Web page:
Lardo Tipico

Lardo

Man is this good. Like very very good. It’s another one of those posts here that did not start as a planned blog post, hence the no preparation pictures. I wish I had taken some. Oh well, maybe next time since I am sure there will be a next time. After months in the cure, I sliced and tasted the Lardo and it was so amazing I had to post about it. What was once just a chunk of pork fat became -with the application of salt, herbs and time- a luscious, nutty, savory piece of Salumi.

Let me back up a bit. I’ve mentioned a few times that I buy most of my awesome pork from a local farmer who really raises some tasty pigs at Yonder Way Farm. A while back some of the shoulder pieces I bought had a thicker than normal layer of perfect white fat on them. Usually I save that up, freeze it and use it for sausage. These were too nice and perfect though. So, I decided to keep them whole and invest some time to make Lardo. This preparation is a classic method of preserving and enjoying pork back fat from the Lombardy region of Italy, especially the town of Colonnata. The “real” Lardo from there is labeled as the only authentic “Lardo di Colonnata“. It is salted and kept in beautiful boxes made from marble harvested in those same Lombardy hills. I have never had this real thing and truth be told I did not have a ton of expectation for my humble cured fat back.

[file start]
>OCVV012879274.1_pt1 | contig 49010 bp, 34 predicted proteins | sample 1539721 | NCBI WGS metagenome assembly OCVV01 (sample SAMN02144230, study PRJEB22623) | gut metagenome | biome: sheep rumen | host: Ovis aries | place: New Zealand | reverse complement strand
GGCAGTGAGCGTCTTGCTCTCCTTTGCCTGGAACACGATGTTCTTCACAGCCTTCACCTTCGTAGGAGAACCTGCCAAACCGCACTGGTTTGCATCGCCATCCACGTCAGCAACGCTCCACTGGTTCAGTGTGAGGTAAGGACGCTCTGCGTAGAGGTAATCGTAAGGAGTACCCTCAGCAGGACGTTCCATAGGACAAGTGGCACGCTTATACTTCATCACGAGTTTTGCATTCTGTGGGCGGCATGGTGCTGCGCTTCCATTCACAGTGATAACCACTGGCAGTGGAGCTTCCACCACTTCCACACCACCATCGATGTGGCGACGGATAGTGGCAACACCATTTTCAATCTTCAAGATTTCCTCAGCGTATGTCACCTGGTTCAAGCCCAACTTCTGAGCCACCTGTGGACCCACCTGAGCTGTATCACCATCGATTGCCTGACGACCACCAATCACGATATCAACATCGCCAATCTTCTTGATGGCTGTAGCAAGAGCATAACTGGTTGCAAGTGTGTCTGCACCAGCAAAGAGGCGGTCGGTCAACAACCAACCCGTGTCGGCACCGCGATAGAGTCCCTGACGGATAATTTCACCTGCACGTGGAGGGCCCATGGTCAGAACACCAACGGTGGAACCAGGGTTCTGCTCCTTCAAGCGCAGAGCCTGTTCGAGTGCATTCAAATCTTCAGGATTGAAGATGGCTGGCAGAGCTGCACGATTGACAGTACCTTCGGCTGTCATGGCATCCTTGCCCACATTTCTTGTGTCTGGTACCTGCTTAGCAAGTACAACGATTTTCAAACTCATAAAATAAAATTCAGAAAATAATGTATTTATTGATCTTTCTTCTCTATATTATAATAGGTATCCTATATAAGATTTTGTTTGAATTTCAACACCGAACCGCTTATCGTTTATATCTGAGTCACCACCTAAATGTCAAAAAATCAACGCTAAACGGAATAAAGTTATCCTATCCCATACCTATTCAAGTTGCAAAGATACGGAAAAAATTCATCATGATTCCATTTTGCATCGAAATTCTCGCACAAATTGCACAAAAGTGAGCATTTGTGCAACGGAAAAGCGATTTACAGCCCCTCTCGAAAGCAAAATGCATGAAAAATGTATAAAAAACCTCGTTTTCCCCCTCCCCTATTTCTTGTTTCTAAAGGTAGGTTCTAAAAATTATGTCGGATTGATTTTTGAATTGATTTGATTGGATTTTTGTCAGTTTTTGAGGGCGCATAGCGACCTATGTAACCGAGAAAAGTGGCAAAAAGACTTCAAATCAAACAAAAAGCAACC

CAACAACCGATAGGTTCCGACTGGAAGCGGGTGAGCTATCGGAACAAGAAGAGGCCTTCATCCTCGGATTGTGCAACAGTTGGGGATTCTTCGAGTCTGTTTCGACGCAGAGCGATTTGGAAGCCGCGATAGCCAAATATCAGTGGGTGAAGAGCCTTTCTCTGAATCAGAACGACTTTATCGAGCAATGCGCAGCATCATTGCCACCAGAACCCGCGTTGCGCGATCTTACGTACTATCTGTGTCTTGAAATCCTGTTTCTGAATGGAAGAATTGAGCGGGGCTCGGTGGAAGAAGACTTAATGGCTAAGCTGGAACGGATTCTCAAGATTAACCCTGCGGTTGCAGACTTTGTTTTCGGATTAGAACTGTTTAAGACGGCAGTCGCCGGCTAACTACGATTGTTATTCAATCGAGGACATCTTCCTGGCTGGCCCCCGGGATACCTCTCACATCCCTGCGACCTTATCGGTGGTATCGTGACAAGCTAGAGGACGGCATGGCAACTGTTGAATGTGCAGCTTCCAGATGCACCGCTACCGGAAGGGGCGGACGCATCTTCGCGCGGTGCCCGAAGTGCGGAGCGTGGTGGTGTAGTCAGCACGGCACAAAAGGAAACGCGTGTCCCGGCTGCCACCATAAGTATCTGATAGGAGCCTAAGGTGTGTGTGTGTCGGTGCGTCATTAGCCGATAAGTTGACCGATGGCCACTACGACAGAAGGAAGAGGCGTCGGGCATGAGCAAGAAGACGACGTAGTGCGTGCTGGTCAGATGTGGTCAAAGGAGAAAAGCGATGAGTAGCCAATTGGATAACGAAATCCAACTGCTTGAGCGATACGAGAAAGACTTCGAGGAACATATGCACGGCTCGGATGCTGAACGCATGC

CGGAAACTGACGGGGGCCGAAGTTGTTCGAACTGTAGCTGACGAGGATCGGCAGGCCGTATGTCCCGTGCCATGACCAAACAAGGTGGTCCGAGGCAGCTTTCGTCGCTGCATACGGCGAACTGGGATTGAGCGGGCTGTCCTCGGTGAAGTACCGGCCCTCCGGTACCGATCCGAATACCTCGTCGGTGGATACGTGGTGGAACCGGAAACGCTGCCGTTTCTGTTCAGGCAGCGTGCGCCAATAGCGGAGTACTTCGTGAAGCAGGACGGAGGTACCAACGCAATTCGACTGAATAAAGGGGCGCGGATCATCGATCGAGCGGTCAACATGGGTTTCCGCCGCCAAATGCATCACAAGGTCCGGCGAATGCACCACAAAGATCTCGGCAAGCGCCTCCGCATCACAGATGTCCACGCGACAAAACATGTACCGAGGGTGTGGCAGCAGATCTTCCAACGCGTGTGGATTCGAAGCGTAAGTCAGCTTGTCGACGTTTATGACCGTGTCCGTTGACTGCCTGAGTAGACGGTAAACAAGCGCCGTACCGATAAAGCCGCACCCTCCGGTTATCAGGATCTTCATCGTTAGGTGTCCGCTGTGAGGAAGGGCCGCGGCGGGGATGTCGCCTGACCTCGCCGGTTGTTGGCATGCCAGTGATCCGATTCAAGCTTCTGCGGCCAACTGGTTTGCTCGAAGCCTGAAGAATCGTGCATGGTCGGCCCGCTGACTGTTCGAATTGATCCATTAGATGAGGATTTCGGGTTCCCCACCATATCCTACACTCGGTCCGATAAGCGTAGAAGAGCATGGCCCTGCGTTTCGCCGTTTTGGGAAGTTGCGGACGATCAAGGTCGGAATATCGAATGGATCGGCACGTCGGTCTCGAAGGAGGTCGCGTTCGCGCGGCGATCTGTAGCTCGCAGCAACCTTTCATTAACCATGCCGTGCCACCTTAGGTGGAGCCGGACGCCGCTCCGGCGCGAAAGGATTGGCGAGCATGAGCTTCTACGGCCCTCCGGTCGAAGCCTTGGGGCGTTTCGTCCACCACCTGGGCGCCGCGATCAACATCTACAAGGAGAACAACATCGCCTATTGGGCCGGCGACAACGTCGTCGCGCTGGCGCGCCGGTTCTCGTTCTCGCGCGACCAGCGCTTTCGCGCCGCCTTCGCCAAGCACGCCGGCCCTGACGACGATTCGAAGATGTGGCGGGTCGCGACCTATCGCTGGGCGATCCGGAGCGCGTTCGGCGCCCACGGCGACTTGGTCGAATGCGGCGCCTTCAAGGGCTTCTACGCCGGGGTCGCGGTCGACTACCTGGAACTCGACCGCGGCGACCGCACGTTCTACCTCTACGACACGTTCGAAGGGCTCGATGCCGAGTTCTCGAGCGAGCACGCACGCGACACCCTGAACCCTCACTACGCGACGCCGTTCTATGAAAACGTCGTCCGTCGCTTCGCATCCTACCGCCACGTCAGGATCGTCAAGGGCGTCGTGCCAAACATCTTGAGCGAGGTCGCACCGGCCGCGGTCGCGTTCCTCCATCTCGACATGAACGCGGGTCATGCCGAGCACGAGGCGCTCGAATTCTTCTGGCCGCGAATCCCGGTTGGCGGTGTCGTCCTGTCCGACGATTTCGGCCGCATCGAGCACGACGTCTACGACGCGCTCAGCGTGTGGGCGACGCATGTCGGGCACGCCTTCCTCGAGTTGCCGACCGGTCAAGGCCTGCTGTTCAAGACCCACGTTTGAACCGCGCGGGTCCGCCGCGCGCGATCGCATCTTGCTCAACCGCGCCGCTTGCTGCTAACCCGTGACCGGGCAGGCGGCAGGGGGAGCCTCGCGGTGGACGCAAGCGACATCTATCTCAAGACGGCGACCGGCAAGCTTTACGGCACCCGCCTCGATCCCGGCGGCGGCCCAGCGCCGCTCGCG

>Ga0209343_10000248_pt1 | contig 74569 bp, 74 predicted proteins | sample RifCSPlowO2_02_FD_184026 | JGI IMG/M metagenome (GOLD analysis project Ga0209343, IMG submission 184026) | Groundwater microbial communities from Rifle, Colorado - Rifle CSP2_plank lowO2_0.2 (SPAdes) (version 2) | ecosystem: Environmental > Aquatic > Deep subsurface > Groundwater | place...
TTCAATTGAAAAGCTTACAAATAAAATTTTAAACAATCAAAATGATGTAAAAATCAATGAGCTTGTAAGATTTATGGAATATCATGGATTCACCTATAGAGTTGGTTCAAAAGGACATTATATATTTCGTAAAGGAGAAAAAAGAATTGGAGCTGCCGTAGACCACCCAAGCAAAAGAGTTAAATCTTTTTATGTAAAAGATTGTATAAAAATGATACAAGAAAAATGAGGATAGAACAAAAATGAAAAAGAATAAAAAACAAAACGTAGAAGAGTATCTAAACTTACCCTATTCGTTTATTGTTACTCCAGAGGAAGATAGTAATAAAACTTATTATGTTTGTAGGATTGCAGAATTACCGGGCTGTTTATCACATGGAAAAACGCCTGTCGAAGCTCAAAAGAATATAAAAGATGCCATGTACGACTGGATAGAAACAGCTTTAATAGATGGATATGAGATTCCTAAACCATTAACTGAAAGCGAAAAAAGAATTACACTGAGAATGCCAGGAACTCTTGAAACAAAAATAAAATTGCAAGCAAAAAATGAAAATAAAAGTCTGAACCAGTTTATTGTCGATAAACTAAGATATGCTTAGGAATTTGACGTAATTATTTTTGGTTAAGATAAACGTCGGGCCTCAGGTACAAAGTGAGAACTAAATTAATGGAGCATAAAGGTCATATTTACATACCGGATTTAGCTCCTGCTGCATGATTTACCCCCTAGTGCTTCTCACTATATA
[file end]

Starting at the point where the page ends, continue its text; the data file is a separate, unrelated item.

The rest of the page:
Lardo3

Still, I figured what do I have to lose. I already have a good bit of frozen fat for sausage, so I gave Lardo a shot. I used the recipe from Michael Ruhlman’s Salumi book as a template but it really is more of a process than a recipe. I chopped up fresh rosemary leaves, crushed some juniper and a good bit of black pepper and mixed that with kosher salt. Since this is pretty much 99% fat and has little to no muscle fibers the salt percentage is not that important to measure out. Usually when I make Coppa, Bresaola or Lomo or any other cured whole muscle the salt should be about 3% of the weight of the meat. Too little and the meat might spoil or not taste well-seasoned. Too much and it will be way too salty and not pleasant.